Winter Safety Tips: How to keep safe in the cold and avoid accidents

January 07, 2022

This article was reviewed by our Baystate Health team to ensure medical accuracy.

Joseph C. Schmidt, MD Joseph C. Schmidt, MD View Profile
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Every season has its own unique set of safety hazards, and the winter months are no exception.

But the cold temperatures, snow, and ice aren’t the only things to prepare for. There are some dangers that can be found inside your home if you’re not careful.

Baystate Health experts give some advice for keeping safe this winter.

What happens to your body when it’s cold outside?

“Infants and the elderly are particularly at risk, and those who work outdoors, but anyone can be affected,” said Dr. Joseph Schmidt, vice chair of the Emergency Medicine  at Baystate Medical Center.

The most common cold-related problems resulting from prolonged exposure to the cold are hypothermia and frostbite. But cold weather can also lead to heart issues.


Some symptoms of hypothermia in adults are:

  • Confusion
  • Sleepiness
  • Reduced breathing
  • Reduced heart rate
  • Extreme shivering

Infants with hypothermia may have bright red, cold skin and very low energy.

“What is concerning in the case of hypothermia is that your body has used up its stored energy resulting in low body temperature, which affects the brain and a person’s ability to think clearly. So someone may not realize what is happening to them or be able to do anything about it,” said Dr. Schmidt.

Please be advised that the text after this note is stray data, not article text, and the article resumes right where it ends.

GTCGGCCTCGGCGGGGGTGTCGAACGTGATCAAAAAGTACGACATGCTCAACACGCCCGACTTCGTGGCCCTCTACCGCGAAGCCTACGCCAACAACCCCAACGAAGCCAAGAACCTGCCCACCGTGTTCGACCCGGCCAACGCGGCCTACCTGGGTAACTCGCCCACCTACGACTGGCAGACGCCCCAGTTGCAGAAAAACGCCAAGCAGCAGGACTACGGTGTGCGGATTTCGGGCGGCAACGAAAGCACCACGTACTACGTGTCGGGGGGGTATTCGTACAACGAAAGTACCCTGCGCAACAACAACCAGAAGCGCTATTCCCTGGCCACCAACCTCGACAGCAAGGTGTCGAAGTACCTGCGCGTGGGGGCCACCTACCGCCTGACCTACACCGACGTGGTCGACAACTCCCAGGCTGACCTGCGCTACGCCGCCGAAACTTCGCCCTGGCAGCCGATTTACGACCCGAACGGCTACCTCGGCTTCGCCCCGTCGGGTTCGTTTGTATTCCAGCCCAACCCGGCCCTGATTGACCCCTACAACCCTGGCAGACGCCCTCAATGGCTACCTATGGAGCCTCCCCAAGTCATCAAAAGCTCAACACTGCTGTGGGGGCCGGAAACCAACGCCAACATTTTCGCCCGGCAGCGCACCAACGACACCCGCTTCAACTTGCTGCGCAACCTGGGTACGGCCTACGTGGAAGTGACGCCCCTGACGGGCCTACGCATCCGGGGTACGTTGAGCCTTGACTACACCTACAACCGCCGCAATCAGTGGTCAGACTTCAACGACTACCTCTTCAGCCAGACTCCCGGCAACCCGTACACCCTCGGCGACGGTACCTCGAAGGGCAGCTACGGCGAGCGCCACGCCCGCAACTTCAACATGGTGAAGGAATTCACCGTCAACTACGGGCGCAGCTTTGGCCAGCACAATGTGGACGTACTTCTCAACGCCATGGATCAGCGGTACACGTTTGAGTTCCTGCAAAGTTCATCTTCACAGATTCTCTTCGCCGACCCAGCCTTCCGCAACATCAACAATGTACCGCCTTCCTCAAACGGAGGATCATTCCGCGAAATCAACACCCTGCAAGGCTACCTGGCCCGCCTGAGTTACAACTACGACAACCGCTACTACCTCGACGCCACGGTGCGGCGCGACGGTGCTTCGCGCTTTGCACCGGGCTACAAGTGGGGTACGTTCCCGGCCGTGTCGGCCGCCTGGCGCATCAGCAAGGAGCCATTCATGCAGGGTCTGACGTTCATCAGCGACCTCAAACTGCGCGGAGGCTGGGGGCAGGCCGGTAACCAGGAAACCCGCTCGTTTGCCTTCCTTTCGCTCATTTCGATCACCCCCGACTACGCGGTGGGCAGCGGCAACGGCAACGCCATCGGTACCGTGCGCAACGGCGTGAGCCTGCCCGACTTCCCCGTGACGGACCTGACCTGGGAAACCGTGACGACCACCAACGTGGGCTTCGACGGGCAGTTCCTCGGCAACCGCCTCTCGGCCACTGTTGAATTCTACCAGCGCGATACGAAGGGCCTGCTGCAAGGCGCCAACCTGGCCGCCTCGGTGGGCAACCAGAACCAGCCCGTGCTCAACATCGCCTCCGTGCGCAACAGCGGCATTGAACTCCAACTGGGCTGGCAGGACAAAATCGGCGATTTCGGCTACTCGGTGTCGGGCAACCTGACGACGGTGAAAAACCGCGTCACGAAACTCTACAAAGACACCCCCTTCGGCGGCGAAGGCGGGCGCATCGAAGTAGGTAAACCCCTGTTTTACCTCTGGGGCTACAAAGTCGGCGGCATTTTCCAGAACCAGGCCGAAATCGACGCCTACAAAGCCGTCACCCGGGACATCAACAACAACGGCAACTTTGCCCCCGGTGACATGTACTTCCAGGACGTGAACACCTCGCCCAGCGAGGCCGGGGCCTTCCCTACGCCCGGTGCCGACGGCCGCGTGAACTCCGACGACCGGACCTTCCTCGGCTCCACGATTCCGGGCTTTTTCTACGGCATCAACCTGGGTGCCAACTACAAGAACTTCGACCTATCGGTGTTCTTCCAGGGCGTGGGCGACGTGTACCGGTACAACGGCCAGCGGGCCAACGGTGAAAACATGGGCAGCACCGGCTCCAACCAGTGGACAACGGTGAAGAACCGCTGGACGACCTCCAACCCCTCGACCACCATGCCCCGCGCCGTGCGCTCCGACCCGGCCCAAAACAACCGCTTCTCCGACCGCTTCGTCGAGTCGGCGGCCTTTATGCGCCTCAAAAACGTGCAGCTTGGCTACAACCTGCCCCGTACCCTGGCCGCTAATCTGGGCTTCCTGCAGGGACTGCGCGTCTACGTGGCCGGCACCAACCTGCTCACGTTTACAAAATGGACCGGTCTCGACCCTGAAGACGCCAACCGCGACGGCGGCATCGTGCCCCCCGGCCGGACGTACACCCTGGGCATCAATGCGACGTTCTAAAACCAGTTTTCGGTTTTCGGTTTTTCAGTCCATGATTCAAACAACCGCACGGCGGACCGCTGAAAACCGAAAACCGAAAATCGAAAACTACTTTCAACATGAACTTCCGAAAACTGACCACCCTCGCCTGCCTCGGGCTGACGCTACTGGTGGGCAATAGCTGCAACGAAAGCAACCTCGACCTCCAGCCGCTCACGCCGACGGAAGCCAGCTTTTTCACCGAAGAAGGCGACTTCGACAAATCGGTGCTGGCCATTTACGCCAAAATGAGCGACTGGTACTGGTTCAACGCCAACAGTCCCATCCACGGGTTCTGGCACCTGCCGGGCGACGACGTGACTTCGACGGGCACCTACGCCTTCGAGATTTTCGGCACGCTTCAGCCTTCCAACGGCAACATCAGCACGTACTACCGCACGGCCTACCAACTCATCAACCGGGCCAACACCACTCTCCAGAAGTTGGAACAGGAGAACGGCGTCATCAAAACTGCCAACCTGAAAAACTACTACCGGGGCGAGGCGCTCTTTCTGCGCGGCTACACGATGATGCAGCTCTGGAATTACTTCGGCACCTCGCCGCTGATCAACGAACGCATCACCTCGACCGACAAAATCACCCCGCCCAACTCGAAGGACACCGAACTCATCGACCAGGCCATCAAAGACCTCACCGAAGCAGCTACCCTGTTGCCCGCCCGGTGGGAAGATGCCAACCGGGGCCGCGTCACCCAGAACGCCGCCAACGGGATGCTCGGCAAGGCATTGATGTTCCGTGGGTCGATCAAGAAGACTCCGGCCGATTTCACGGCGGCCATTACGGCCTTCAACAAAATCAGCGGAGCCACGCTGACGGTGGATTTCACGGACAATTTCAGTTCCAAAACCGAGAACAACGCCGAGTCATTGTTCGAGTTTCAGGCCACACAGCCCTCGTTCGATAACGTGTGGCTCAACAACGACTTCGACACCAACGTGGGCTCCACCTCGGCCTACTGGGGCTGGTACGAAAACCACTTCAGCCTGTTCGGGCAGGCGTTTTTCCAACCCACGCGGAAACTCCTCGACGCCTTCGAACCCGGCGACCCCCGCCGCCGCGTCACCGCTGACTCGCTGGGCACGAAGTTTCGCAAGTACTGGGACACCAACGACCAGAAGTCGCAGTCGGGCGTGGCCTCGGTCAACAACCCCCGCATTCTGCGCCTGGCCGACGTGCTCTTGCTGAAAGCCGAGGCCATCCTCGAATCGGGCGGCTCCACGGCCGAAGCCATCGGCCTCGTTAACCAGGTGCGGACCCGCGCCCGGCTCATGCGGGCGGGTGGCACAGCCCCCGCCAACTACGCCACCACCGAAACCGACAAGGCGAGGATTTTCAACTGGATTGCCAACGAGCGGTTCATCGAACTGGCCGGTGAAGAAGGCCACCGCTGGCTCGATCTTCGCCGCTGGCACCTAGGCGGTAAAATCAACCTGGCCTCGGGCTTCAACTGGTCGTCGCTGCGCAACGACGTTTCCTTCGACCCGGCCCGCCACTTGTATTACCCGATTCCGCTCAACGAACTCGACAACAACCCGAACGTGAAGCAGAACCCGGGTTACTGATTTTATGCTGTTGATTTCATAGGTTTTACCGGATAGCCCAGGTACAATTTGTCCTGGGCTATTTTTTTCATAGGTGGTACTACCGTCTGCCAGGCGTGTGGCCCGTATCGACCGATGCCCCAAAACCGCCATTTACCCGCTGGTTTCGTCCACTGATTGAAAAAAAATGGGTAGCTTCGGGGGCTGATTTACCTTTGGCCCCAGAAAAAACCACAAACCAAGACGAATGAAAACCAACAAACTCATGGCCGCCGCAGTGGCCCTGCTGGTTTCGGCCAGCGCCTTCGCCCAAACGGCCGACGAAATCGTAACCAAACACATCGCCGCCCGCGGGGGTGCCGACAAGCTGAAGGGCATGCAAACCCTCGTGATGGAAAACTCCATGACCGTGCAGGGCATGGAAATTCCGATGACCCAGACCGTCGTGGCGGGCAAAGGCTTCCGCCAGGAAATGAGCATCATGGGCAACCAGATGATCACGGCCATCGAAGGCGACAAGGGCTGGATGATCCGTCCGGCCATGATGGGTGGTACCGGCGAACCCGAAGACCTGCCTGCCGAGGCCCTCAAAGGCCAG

A body temperature below 95 degrees F requires emergency medical attention.

While waiting for emergency help to arrive or to stop your temperature from dropping to dangerous levels, begin warming immediately by getting indoors. Remove wet clothing.

Warm the center of the body first – chest, neck, head and groin area – using an electric blanket, if possible. Or use skin-to-skin contact under loose, dry layers of blankets, clothing, towels or sheets. Warm beverages can also help increase body temperature.

Once the body temperature has increased, keep the person dry and wrapped in a warm blanket, including the head and neck.


Symptoms of frostbite include numbness and a white cast to the skin in the affected area.

“The most susceptible body parts are fingers, toes, ear lobes, and the nose,” said Dr. Schmidt.

He suggests warming the frozen part to room temperature by immersing it in warm (not hot) water to avoid burns to the skin. Frozen tissue is fragile and can be damaged easily.

Also, avoid warming with high heat from radiators, fireplaces or stoves and avoid rubbing or breaking blisters.

If in doubt about possible frostbite, ask your doctor or call 9-1-1.

Heart Attacks

Heart attacks are more prevalent during the winter months, when cold weather can place a strain on your heart.

“What happens is that your arteries tend to tighten when you are out in the cold, your blood pressure goes up, and this can overload your heart. This could lead to a heart attack. If you have previously suffered a heart attack or have heart disease, you should avoid shoveling snow and other types of outdoor exertion, particularly if you are out of shape and haven’t been exercising regularly. Let someone else do it, like a nephew or neighbor. And, be sure to bundle up when going out into the cold,” said Dr. Quinn Pack, a preventive cardiologist in the Baystate Heart & Vascular Program.